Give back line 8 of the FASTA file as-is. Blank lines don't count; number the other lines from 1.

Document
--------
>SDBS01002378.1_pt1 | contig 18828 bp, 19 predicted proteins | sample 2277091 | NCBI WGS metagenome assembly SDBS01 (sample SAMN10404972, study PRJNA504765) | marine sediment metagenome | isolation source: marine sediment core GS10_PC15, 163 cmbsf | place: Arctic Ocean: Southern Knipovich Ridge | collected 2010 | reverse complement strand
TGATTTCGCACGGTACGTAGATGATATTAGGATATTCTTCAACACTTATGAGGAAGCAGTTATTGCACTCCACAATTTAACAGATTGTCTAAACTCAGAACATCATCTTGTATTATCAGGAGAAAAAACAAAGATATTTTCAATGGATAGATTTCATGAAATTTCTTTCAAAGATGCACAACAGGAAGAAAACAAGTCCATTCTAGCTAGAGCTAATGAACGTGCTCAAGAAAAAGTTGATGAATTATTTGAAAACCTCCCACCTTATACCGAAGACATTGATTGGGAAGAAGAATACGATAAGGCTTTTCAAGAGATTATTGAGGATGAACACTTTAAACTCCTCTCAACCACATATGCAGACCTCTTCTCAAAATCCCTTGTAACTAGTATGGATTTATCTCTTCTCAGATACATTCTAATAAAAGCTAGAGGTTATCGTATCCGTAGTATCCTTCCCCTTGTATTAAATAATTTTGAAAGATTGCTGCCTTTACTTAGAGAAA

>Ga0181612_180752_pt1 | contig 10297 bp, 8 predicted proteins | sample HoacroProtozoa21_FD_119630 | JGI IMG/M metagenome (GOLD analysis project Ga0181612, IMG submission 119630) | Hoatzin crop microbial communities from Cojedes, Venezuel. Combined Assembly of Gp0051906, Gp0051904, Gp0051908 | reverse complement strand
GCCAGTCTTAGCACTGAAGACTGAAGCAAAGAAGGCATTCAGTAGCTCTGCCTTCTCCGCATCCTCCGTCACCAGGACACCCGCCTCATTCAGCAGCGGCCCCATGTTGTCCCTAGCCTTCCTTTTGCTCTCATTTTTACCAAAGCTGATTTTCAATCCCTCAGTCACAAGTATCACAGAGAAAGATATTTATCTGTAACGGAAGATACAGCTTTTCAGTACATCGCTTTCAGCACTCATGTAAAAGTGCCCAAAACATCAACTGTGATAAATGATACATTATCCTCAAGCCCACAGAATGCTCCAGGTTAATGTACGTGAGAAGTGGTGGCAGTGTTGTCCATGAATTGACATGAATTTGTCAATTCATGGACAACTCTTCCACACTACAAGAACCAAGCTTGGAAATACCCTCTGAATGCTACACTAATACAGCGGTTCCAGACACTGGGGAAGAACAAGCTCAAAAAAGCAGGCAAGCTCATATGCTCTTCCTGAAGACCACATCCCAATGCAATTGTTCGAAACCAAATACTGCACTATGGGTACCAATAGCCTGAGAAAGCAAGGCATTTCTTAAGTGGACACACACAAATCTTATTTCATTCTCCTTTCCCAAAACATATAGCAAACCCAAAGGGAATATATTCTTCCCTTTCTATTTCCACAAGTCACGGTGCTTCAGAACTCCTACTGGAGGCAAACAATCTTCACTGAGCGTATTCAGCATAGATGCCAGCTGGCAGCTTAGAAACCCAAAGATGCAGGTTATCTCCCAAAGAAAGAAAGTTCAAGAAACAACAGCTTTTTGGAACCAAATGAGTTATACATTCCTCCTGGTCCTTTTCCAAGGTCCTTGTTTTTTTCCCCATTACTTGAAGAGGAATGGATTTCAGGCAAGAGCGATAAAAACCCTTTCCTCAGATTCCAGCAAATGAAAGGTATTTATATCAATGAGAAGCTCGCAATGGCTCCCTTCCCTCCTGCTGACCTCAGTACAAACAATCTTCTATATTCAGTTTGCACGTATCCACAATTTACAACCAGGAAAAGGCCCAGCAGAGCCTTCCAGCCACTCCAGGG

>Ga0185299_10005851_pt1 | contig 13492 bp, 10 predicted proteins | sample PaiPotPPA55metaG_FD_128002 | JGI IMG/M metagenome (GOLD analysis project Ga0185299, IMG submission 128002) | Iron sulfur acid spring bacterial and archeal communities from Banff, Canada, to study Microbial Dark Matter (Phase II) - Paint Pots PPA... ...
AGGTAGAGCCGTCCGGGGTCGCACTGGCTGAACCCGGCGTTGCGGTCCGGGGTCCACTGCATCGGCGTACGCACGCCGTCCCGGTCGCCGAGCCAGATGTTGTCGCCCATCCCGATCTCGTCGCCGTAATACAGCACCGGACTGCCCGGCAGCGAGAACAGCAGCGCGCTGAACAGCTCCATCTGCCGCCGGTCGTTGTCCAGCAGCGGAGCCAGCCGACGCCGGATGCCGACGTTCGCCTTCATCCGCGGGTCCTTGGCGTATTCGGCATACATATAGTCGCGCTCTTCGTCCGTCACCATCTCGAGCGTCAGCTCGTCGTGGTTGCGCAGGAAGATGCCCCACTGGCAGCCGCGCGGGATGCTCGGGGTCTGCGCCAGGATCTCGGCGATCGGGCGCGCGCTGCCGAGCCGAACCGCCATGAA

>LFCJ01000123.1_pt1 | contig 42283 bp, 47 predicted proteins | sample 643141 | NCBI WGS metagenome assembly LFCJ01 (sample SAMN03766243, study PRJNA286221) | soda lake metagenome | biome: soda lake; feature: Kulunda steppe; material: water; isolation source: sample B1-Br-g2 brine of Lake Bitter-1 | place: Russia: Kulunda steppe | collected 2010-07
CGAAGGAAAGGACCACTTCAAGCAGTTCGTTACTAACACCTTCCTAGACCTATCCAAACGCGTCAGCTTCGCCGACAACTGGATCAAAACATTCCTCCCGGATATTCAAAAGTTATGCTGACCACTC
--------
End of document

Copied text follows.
CGAAGGAAAGGACCACTTCAAGCAGTTCGTTACTAACACCTTCCTAGACCTATCCAAACGCGTCAGCTTCGCCGACAACTGGATCAAAACATTCCTCCCGGATATTCAAAAGTTATGCTGACCACTC